Many individuals struggling with bulimia nervosa hide behind their symptoms and will do everything in their power to mask their disorder. Hiding food, sneaking into the bathroom at odd hours, avoiding confrontational discussions, blunting their emotions, turning a blind eye to any news or media coverage associated with eating disorders and isolating themselves from others who may be skeptical of their conduct are common behavioral patterns used to mask the telltale symptoms and signs of bulimia nervosa. Individuals who are struggling with this binging and purging eating disorder are usually very successful in concealing their behaviors, and as a result, even their closest friends and family members will often be unaware of the gravity of their disorder. Eating Disorder Awareness Week is held in the last week of February and is a nationwide campaign to lower the stigma, increase the awareness and spread education in regards to eating disorders and how these lethal conditions can affect anyone and everyone in society. So how can you tell if your loved one is battling with bulimia nervosa?

1. A decline in oral health

Bulimia nervosa is characterized by binging episodes followed by self-induced purging. The most common form of purging is vomiting which involves not only the upchuck of unwanted calories in the form of partially digested food but also stomach acid that can have harmful effects on the esophagus and oral cavity including teeth and gums. The majority of individuals with bulimia nervosa will show signs and symptoms of tooth decay and cavities over time. Bringing acidic contents from your stomach into your mouth through self-induced vomiting can cause erosion of the enamel surface of your teeth. This damage usually appears primarily on the inside and biting surfaces of the teeth, and over time as the enamel is eroded by repeated exposure to gastric acid. For example, teeth may lose their shine, break, turn yellow, wear down, and chip. Stomach acid also potentiates the risk for cavities, and when combined with a high intake of sugary food, commonly seen in those who engage in binging, the risk for dental caries increases at a higher rate.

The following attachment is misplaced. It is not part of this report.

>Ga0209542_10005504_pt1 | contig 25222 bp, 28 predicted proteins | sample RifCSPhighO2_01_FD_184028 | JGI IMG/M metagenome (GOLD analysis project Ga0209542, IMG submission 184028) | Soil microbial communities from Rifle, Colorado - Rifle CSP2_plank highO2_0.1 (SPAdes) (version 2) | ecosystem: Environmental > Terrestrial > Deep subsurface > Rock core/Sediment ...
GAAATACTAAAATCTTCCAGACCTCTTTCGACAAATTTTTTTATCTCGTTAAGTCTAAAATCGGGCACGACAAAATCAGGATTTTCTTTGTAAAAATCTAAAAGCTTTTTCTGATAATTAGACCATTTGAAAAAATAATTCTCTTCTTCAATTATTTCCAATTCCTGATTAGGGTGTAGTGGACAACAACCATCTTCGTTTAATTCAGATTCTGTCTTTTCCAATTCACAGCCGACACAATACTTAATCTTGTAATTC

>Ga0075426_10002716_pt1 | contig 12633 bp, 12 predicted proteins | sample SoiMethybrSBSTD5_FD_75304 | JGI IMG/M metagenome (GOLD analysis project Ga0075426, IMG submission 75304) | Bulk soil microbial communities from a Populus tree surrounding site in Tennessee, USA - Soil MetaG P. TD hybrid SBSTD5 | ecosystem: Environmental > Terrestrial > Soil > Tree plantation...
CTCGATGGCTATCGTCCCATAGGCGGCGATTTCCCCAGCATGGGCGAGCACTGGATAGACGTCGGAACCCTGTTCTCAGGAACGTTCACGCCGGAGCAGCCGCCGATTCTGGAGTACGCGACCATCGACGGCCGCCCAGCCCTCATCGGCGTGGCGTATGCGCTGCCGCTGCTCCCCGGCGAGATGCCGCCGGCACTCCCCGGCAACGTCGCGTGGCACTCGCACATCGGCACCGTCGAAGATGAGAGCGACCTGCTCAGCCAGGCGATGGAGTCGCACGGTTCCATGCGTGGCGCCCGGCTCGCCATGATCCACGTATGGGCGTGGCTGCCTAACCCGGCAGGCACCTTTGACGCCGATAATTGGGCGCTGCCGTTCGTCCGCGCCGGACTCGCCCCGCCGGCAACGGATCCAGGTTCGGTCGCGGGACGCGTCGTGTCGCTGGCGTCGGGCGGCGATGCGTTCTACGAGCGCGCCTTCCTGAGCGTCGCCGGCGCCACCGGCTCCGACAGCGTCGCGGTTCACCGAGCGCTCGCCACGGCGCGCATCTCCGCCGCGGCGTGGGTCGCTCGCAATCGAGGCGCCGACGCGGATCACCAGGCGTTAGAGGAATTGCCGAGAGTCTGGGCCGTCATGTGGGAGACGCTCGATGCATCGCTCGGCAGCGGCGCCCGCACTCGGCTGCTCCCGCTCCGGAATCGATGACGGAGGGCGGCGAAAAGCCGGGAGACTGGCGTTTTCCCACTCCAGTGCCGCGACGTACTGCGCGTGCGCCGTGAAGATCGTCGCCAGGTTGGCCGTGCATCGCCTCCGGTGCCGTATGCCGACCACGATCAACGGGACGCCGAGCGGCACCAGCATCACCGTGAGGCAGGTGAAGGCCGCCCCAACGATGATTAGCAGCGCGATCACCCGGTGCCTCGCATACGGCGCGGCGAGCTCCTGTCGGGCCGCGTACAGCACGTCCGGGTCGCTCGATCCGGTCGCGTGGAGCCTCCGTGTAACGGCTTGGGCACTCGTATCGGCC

2. Consuming huge portions of food

Individuals with bulimia consume larger portions of food than what is considered normal over short periods. This behavior is often done in secrecy as many individuals cycle through feelings of loss of control followed by guilt and shame, which eventually results in compensatory behaviors, aimed at “undoing” calories consumed.

3. Unusual behaviors around meals

Consistently disappearing following a meal, especially to the bathroom, can be a sign indicative of bulimia. The same can be said for finding open wrappers or stashes of food in unusual places; for instance, opened packs of candy bars underneath one’s bed or in their closet. Excessive fluid intake after eating, especially water or diet soda, can be a precursor to certain purging behaviors. Regularly eating alone in private, avoiding social gatherings around food or showering immediately following meals are also possible causes for concern.

4. Excoriations and scars on the back of the knuckles and hands (Russell’s Sign)

Individuals who engage in self-induced vomiting as a compensatory behavior will often have excoriations on the back of the knuckles. Repeated contact of the fingers with teeth during self-induced vomiting episodes can lead to characteristic abrasions, small lacerations, and calluses on the back of the hand overlying the knuckles; formally known as Russell’s Sign.

5. Treatment for bulimia nervosa

Similar to anorexia nervosa and other eating disorders, bulimia nervosa is best treated by a professional eating disorder treatment center. Depending on the severity of the illness, levels of care range from inpatient treatment and residential treatment to partial hospitalization, intensive outpatient therapy, and outpatient treatment. A treatment plan is initiated immediately upon treatment admission, and this plan includes the components of the treatment team, psychotherapy approaches, nutritional and dietary counseling, and discharge and aftercare planning.